Michael’s ‘Aha Moment’!

I am flattered to know someone asked for a blog based on a Tweet I contributed on the ResearchImpact Twitter feed.  First, a few observations and disclaimers.  I am glad blog posts do not mirror dissertations in rigour or length.  Next, I do not claim to be an authority on ‘outcomes’ or ‘impacts’ although my work is heavily invested in both terms/processes.  Lastly, I admit I carried around strong assumptions that the logic model for impact followed a sequential (and not very quick moving) flow from activity to outcome to impact. 
January 11 and 12, I had the pleasure of attending a Scientist Knowledge Translation Training event which was hosted by The Hospital for Sick Children and was led by Drs. Melanie Barwick and Donna Lockett .  Over two days, Melanie and Donna shared practical tools for developing Knowledge Translation (KT) plans, led discussions toward a more clear understanding of KT and provided valuable exercises to improve attendees capacity to understand the ‘user context’ for successful linkage and exchange, which is a foundation for successful KT.  The 25 attendees present were predominantly health practitioners who had KT responsibilities embedded into their job descriptions although there were some health researchers and policy professionals in attendance as well.
However, back to the notion of impact.  Never one to be terribly shy, I asked about the relationship between outcomes and impact, stating my feeling it was not possible to measure impact so closely to any KT transaction because impact was a by-product of outcomes.  What triggered this question was a slide that identified short-term, intermediate and long-term outcomes.  Moreover, while this makes sense, some confusion arose for me with regard to ‘measuring impact’, which in my experience is a challenge in policy and practice-relevant research.  So when one of the facilitators commented that she would be seeking impact measures based on short-term behavioural or practice changes amongst the participants of the session, I was skeptical.  What followed was a brief discussion between us two about the relationship of outcome and impact and that it is possible to identify impact measure very closely after a KT transaction.
The ensuing discussion did not necessarily change my beliefs around impact in relation to outcomes.  Reflecting back, I would say they have expanded my beliefs.  Impact is no longer solely a longitudinal process which one must wait (pick your timeframe – 6 months, one year, five years, and so on) to identify behaviour or practice changes.
I look forward to further discussion on this topic, and the inevitable reading that I will embark upon to challenge and reinforce my expanded belief system on impact.  Given the significance of this topic for publicly funded researchers and practitioners, it is a conversation which we should all be engaged with, and a topic we should give voice to.  Hey, that could be a second ‘aha moment’!

4 thoughts on “Michael’s ‘Aha Moment’!

  1. Thanks. This does raise interesting issues.
    Would short term impacts be things like recognition that there are useful concepts? or engagement in serious discussion of the research?
    I’m wondering if this looks different if you are looking for conceptual uses — getting people in a policy context to think differently about problems, for example — yet your model of impact measurement is about instrumental uses.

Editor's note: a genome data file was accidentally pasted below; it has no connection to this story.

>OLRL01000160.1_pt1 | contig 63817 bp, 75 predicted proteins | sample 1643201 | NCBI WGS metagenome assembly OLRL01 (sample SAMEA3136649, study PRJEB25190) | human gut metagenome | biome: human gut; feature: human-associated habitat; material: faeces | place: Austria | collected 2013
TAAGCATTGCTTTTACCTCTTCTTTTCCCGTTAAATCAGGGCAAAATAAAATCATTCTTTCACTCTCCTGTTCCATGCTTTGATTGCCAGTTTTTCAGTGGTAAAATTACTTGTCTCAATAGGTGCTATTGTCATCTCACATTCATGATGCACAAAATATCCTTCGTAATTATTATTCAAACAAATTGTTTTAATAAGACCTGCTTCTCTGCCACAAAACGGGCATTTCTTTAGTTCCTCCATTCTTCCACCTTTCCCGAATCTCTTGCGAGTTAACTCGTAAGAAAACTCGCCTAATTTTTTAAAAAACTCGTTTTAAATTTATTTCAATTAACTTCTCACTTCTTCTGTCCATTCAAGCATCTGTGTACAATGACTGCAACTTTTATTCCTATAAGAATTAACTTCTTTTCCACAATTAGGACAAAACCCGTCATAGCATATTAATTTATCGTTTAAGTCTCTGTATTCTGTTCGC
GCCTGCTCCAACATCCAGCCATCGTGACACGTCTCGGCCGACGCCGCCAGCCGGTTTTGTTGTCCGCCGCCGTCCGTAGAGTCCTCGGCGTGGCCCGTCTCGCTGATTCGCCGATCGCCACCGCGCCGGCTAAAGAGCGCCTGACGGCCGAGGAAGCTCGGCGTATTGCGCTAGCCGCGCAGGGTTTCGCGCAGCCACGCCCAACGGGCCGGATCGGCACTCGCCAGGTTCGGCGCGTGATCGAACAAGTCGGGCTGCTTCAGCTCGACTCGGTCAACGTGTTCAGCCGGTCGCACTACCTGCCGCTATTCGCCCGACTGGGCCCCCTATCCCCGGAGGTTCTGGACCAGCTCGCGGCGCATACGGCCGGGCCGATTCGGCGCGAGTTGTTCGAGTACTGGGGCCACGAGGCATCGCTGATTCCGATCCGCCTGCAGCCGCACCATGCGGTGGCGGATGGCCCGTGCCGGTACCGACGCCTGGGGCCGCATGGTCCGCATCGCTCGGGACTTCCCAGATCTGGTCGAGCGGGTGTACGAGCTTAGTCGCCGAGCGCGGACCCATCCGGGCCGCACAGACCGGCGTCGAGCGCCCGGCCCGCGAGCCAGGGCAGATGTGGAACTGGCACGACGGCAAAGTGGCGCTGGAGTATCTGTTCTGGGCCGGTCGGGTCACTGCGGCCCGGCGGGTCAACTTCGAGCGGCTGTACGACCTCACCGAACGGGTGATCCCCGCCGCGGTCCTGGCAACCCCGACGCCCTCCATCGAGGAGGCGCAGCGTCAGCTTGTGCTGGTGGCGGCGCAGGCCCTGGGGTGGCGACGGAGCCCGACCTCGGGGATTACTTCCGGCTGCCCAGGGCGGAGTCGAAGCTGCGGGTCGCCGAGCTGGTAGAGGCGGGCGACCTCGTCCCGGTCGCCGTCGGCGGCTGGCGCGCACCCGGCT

Keep wondering out loud. I think that’s one of the good things about blogging as a medium. It can get some half-formed ideas out there where we can collaboratively form them into something.

  2. Hi Jo,
    I feel context is a critical component. Your examples, such as recognition of useful concepts demonstrate a shift in thought or behaviour so yes, I suspect that would be an impact. In our work, to-date, we have looked to examine impact in areas of public policy and/or professional practice. Speaking for myself, I know I may not have been looking closely enough at aspects such as changes in behaviour (for example, have decision-makers expanded where they go get information to inform decisions, or are practitioners using social media to learn alternative modes of program delivery). These subtle (or not so subtle) shifts are likely the precursors to the larger, and more visible aspects of change (or impact) which I have been seeking. Again, I speak for myself here and not my colleagues, after all, it was my preconceived notions which have been challenged!
    I will continue to poke and prod on this issue, as it fascinates me. Terms which are used so often, and are very significant in the context of accountability, require a more clear and common understanding.
    Thanks for the reply,

  3. I am currently doing some research on impact, and its assessment combined with my job as a KE professional so these issues are very much on my mind.
    I wanted to share some interesting reading on this for those of you looking.
    A literature review on the impact literature
    and Capturing Research Impacts: A review of international practice
    very happy to enter into more discussion on this

  4. Thanks for the information, Sarah
    This is so very helpful, to me and others following this blog. I would welcome the chance to learn more about your research, especially given your professional interests in KE. (mjohnny@yorku.ca)
    I will review the resources you have enclosed and be sure to reply again with any comments or questions. It is great to see the interest in this topic on the rise.
    Cheers, Michael

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